Posted by: Lisa Hill | September 23, 2021

2021 Voss Literary Prize longlist

The Long List for the 2021 Voss Literary Prize has been announced:

Robbie Arnott, The Rain Heron (Text Publishing), on my TBR

Trent Dalton, All Our Shimmering Skies (HarperCollins)

Kate Grenville, A Room Made of Leaves (Text Publishing)

Erin Hortle, The Octopus and I (Allen & Unwin), see my review

Julie Janson, Benevolence (Magabala Books), see my review

Gail Jones, Our Shadows (Text Publishing)

Amanda Lohrey, The Labyrinth (Text Publishing), winner of the 2121 Miles Franklin Award, see my review

Vivian Pham, The Coconut Children (Penguin Books), abandoned

Mirandi Riwoe, Stone Sky Gold Mountain (University of Queensland Press), on my TBR

Nardi Simpson, Song of the Crocodile (Hachette Australia), see my review

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The Voss Literary Prize is an award dedicated to the memory of Vivian Robert de Vaux Voss (1930-1963), an historian and lover of literature from Emu Park in Central Queensland who studied History and Latin at the University of Sydney and modern languages at the University of Rome. His will stipulated that a literary award be established to reward the best novel from the previous year.


Responses

  1. A pretty interesting looking list I think. And, I’ve even read 2, and have a couple more on my TBR!!

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    • It’s always good when there are nominations that we recognise!

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      • Sure is, though these days I’m starting to worry that it means it’s speaking to readers like me too much and not to the diversity out there?

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        • I don’t think so, your reading is as diverse as mine is.
          If you look at my Diversity page, you will have read many that are there, and others that are not. And that’s only ethnic diversity, and it only includes authors who I know from the public record have an ethnic heritage.

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  2. It’s an interesting list. I’ve read three and have three more in my TBR.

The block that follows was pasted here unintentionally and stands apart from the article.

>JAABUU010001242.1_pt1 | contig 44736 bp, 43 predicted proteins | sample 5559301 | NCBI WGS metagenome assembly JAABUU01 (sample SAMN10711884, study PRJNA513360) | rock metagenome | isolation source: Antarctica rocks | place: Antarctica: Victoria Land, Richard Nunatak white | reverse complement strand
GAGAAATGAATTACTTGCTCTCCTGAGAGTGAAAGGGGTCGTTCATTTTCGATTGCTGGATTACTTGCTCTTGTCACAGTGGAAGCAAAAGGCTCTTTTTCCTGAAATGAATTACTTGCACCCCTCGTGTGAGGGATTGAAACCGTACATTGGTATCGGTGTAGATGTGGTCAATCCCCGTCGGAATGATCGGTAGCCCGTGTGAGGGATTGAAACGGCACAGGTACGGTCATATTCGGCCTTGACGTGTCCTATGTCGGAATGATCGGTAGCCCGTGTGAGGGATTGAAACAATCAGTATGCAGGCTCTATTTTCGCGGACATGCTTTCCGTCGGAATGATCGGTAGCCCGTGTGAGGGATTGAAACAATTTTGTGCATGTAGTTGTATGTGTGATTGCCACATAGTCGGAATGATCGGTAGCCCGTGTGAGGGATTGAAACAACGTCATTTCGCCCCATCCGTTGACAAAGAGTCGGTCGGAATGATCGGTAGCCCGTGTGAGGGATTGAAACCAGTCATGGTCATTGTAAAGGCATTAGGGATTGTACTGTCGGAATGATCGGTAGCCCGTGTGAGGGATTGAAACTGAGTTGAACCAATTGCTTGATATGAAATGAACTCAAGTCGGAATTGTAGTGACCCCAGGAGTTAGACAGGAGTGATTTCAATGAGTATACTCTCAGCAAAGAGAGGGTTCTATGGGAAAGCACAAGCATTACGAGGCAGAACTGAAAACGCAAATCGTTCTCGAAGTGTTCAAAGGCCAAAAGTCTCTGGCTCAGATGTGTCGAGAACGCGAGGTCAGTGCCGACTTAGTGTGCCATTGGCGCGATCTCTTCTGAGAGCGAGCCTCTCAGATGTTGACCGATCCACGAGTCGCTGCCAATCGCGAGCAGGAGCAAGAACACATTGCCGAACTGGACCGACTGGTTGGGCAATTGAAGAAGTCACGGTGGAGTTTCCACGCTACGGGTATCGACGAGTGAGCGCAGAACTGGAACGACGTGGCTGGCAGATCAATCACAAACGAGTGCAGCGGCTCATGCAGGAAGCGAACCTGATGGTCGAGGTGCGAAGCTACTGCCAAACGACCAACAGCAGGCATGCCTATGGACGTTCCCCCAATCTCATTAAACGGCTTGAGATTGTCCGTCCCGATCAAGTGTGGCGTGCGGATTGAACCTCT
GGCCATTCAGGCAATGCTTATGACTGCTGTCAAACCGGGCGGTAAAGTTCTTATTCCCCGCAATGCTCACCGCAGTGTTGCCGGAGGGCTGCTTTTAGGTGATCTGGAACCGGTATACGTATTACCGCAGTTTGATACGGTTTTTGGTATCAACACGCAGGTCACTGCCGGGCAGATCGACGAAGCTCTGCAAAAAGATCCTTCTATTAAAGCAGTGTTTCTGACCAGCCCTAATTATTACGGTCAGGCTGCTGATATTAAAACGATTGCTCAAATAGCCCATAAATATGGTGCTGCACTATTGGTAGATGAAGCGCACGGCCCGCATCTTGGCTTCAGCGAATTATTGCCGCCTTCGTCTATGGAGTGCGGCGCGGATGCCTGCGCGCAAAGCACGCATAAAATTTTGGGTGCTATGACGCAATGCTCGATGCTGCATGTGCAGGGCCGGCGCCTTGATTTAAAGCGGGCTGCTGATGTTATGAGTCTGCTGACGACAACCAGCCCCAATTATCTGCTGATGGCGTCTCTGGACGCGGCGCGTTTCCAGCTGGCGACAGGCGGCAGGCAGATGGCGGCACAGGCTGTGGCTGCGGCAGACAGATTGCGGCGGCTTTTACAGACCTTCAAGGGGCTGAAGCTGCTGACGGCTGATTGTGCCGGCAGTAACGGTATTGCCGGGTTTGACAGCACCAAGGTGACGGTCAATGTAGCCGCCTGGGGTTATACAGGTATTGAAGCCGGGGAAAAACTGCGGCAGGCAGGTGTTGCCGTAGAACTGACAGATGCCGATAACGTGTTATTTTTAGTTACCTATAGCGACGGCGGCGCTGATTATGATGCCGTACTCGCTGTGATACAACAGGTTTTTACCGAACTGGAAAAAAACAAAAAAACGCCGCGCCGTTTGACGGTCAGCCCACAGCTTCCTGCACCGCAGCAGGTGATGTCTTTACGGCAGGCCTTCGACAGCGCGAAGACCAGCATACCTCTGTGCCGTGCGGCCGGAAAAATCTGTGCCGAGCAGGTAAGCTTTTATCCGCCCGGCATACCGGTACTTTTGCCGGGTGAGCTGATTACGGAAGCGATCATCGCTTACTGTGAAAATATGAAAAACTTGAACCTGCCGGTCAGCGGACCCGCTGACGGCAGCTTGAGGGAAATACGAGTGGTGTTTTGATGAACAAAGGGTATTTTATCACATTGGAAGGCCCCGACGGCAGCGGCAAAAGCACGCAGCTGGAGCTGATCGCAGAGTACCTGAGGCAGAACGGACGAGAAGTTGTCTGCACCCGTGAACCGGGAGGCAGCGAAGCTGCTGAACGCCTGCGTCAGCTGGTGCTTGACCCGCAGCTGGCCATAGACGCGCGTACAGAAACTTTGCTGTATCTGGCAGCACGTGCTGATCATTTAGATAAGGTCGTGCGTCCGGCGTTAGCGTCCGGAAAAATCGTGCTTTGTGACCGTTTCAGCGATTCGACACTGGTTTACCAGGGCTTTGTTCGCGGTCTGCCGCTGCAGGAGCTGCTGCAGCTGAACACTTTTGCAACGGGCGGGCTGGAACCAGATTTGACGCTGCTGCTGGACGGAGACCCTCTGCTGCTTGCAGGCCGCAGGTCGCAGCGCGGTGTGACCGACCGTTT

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    • I really must read The Rain Heron, I’ve bought it when it was first released!

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      • I did the same with the Kate Grenville. And it’s still in my pile unread.

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        • I didn’t even buy it, I have lost interest in Kate Grenville’s more recent efforts and I’m starting to get a bit tired of novels which are pseudo biographies, with invented content that plays fast and loose with the lives of real people.

          Liked by 1 person

          • I thought that might be your response. LOL.
            I will get to it eventually, but there are too many other books I want to read first.

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            • As my First Edition shelves testify, I once thought that Kate Grenville was collectible, but now?
              I’ve never forgotten her talk at a Melbourne Festival (of Ideas, I think) when she talked about the responsibility of fiction authors to write about the issues of the day. She specifically mentioned climate change but if I remember correctly she also meant more broadly. This talk raised my expectations, which is probably why I’m more disappointed than I would be otherwise.

              Liked by 1 person

  3. I’m so glad that Mirandi Riwoe’s, Stone Sky Gold Mountain (University of Queensland Press) is on the list! It is one of the top three books I’ve read this year, and – in my opinion – it should have won the Stella award and been on many more shortlists than it has been.

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    • I am determined to read it by the end of the year, I’m just going to clear the ones I’ve got for review because I do like to do what I can for those authors struggling to get publicity during lockdown, and then I’m going to binge on what’s on my shelves.
      The pressure always starts to lift as we move towards Christmas. All the new releases tend to be commercial fiction…

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      • This is definitely not commercial fiction! I was hooked by the lyrical language from the first page – and then by its characters and themes.

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        • Oh, yes I know, I wouldn’t have bought it if it was.
          What I meant was, (and maybe didn’t make it clear) is that the publicists who approach me to do reviews ease off because launches from now to December tend to be commercial fiction and NF for the general reader because that’s what sells for Christmas presents.
          There are exceptions of course, but in normal times pre-Christmas not a good time to launch literary fiction (unless the author is a Big Name) because it gets swamped by the other stuff. But (I’m guessing) with so much publishing disrupted by lockdowns, the pattern might be different this year.

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